Pulsars are among the most highly polarized sources in the universe. The NVSS has cataloged 2 million radio sources with linear polarization measurements, from which we have selected 253 sources, with polarization percentage greater than 25%, as targets for pulsar searches. We believe that such a sample is not biased by selection effects against ultra-short spin or orbit periods. Using the Parkes 64-m telescope, we conducted searches with sample intervals of 50 μs and 80 μs, sensitive to submillisecond pulsars. Unfortunately we did not find any new pulsars.
The pitch angles of the local magnetic field in our Galaxy, previously derived from Rotation Measures (RMs) of pulsars by many authors, are not consistent with each other and with the pitch angles of the local spiral arms. That may be due to the fact that the used pulsar samples are located in different arms in which the directions of the magnetic fields are different. In this paper 2-D and 3-D models for the local magnetic field based on spiral arms are proposed for fitting the RMs of 129 nearby pulsars. In our models the amplitude of the uniform field changes sinusoidally to avoid abrupt reversals, and the directions are parallel or anti-parallel. The best-fitting 2-D model shows that in the Orion arm the strength of the regular field component is 2.4 ± 0.3μG, with its direction towards l = 73° ± 3°. There is a direction reversal in Sagittarius-Carina arm beginning at Drev = 0.3Kpc. The half “wavelength” of the sinusoidal variation is about 1.7 ± 0.4Kpc. The best fitting 3-D model shows that the scale height is only about 0.16 Kpc, which means that the local uniform field is confined in the galactic plane. The strongest regular field in this 3-D model is about 2.8±0.3μG. The results from both, the 2-D model as well as the 3-D model, show that the orientation of the field is in excellent agreement with the spiral arms.
Ground-state OH masers identified in the Southern Parkes Large-Area Survey in Hydroxyl were observed with the Australia Telescope Compact Array to obtain positions with high accuracy (~1 arcsec). We classified these OH masers into evolved star OH maser sites, star formation OH maser sites, supernova remnant OH maser sites, planetary nebula OH maser sites and unknown maser sites using their accurate positions. Evolved star and star formation OH maser sites in the Galactic Centre region (between Galactic longitudes of −5° to +5° and Galactic latitudes of −2° and +2°) were studied in detail to understand their distributions.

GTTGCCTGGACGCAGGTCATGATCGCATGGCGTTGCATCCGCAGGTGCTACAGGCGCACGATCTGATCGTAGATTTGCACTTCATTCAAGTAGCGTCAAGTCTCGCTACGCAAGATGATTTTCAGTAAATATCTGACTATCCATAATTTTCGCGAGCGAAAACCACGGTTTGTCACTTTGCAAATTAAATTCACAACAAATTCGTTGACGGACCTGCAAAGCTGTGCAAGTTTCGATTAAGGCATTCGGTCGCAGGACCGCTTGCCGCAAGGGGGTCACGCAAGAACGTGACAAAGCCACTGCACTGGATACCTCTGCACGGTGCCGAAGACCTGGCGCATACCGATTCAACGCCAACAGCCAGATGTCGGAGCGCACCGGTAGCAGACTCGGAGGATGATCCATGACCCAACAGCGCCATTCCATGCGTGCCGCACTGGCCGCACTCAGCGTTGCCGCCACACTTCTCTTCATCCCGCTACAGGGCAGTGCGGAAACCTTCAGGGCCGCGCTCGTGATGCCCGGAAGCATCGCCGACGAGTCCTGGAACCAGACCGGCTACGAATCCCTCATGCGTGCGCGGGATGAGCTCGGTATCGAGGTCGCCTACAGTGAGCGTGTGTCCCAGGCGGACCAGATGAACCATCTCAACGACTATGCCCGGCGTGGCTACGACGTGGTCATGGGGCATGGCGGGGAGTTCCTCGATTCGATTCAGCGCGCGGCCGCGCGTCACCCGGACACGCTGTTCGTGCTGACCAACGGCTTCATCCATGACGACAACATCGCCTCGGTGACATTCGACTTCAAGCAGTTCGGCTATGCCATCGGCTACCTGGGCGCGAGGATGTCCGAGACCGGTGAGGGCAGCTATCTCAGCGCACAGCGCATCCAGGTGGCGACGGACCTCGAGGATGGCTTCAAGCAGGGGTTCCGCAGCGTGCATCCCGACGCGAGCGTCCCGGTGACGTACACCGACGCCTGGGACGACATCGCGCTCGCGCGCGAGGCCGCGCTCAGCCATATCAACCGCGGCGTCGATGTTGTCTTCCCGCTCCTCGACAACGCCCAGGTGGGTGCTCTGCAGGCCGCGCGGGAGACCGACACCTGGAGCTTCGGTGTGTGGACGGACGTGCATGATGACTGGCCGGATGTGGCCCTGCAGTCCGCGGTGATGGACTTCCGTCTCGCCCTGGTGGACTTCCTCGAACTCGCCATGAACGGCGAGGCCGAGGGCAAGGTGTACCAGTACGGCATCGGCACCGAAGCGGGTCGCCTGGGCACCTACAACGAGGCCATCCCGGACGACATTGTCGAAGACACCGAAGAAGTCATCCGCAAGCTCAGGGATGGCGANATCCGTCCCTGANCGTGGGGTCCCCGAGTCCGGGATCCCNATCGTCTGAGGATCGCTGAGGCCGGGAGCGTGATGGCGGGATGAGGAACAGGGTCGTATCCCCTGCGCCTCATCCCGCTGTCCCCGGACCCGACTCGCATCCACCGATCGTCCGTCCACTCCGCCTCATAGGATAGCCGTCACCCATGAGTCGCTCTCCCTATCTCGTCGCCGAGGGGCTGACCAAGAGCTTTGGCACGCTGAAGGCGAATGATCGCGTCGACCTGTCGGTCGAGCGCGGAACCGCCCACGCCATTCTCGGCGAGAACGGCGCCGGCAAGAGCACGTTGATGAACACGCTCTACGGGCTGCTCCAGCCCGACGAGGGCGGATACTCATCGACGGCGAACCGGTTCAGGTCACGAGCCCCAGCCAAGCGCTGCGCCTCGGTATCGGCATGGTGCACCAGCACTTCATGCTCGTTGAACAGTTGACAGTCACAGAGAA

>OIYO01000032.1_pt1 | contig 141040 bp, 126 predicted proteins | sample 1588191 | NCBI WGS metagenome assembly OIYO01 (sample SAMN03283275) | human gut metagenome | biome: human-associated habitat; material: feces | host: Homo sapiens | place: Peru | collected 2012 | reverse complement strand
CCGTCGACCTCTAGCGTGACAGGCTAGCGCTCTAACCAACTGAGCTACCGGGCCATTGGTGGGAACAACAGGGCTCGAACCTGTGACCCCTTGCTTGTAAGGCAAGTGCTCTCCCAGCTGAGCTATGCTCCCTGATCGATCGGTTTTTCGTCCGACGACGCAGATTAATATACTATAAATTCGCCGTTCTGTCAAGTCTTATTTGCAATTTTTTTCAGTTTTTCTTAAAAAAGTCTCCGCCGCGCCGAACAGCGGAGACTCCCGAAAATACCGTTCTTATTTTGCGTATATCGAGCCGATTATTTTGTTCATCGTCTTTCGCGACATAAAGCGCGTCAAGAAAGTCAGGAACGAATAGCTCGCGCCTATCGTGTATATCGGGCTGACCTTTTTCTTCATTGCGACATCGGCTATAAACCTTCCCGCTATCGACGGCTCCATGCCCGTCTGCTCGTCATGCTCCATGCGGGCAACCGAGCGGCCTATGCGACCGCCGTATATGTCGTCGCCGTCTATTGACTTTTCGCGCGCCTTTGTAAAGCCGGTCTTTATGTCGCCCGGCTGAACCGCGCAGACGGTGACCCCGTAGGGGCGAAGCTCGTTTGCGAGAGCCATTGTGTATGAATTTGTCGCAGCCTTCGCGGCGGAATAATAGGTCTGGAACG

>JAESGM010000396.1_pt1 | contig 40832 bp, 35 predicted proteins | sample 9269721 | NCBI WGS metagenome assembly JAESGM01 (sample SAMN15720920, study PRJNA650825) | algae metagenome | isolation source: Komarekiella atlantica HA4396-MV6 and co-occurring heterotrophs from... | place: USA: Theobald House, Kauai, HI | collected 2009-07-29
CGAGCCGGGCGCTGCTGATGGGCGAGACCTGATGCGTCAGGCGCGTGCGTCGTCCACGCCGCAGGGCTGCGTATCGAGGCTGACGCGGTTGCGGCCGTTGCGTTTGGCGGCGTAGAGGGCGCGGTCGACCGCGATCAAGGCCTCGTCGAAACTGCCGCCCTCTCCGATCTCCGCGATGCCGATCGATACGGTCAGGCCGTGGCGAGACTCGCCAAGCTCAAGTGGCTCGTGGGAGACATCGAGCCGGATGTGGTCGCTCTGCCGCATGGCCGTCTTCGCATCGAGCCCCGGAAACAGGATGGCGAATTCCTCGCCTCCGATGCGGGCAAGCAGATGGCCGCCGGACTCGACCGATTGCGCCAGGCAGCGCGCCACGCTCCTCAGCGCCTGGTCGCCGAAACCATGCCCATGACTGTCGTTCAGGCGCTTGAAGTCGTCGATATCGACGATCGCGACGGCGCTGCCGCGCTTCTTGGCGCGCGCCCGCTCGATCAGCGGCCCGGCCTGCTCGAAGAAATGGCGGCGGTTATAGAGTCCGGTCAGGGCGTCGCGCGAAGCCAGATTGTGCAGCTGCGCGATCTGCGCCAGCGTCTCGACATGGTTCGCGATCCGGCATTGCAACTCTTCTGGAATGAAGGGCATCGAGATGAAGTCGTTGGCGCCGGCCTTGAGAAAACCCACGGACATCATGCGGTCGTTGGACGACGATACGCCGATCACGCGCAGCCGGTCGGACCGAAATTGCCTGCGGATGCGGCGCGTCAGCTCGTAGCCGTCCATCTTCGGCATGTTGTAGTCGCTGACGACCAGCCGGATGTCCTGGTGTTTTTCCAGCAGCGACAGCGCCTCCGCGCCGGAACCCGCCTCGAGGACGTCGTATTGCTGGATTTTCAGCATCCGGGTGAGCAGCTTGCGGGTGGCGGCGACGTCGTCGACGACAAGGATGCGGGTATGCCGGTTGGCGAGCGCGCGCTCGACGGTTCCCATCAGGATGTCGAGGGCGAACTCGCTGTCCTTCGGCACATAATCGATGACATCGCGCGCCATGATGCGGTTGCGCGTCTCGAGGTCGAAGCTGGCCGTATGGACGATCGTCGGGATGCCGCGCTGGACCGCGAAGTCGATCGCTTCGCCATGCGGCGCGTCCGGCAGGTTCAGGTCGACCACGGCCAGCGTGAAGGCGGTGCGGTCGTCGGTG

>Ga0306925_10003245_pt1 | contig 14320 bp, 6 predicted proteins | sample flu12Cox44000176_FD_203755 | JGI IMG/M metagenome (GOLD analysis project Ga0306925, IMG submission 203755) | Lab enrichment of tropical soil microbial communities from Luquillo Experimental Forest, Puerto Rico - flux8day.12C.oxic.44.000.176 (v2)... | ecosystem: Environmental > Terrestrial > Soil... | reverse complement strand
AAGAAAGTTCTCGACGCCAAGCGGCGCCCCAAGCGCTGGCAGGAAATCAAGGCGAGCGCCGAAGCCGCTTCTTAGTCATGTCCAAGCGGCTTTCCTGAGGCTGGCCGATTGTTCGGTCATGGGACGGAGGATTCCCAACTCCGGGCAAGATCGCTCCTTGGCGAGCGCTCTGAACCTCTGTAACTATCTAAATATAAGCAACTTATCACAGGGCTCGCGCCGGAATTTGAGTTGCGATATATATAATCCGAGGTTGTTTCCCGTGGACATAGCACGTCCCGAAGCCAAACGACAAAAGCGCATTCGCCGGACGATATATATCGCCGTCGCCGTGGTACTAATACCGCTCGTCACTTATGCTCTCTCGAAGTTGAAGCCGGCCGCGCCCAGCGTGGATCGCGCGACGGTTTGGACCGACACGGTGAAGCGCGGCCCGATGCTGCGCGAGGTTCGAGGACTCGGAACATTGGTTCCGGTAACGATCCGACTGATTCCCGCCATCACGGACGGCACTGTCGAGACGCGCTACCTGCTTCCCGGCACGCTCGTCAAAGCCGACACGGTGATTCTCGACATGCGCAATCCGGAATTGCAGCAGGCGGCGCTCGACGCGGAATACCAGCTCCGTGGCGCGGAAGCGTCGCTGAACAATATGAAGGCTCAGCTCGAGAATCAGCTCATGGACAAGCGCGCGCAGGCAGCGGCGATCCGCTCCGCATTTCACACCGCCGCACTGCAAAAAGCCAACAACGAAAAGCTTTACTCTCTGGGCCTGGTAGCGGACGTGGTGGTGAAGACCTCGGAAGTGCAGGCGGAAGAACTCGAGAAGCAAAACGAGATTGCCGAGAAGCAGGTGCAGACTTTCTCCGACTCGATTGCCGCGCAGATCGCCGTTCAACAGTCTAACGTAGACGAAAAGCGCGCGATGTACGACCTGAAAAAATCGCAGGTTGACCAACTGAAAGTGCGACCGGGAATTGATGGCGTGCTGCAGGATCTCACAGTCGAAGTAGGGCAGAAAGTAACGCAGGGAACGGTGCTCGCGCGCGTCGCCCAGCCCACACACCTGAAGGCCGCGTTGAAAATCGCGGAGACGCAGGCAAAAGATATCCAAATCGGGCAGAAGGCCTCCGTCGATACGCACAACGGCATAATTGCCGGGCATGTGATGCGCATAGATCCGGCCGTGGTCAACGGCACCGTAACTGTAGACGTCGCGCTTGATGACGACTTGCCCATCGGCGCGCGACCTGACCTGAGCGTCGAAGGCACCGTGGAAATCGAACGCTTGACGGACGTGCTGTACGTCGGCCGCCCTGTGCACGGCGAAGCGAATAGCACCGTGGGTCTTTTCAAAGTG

A new death line for radio pulsars is presented in this paper within the framework of vacuum gap and inverse Compton scattering (ICS) induced pair production process. The 8.5s period pulsar PSR J2144-3933 is located above the death line without any additional assumptions. An “appearance line” instead of the so-called “Hubble line”, is also presented in this paper. Both of those two lines fit observations well.
Combing the data of all the 10 rotation-powered pulsars that have measurements of relative phase of radio and X-ray pulses, we report here the behavior of radio/X-ray phase offset. We find that the radio/X-ray offset of normal pulsars does not show the trend of increase with increasing pulsar period as the radio/gamma-ray offset exhibits. The offset of millisecond pulsars is generally much less than that of the normal pulsars. Such phenomenon should also be taken into account by the high energy models for pulsars.
Although pulsars can radiate electromagnetic wave from radio to gamma ray bands, we still have no a united model to understand the multi-band emission. In this paper the effort for a joint model is presented. The inverse Compton scattering (ICS) and a second acceleration process near the null surface are involved to account for the radio and the gama-ray emission, respectively. Various kind of pulse profiles and other observational properties can be reproduced.
It is believed that pulsars are neutron stars or strange stars with crusts. However we suggest here that pulsars may be bare strange stars (i.e., strange stars without crust). Due to rapid rotation and strong emission, young strange stars produced in supernova explosions should be bare when they act as radio pulsars. Because of strong magnetic field, two polar-crusts would shield the polar caps of an accreting strange star. Such a suggestion can be checked by further observations.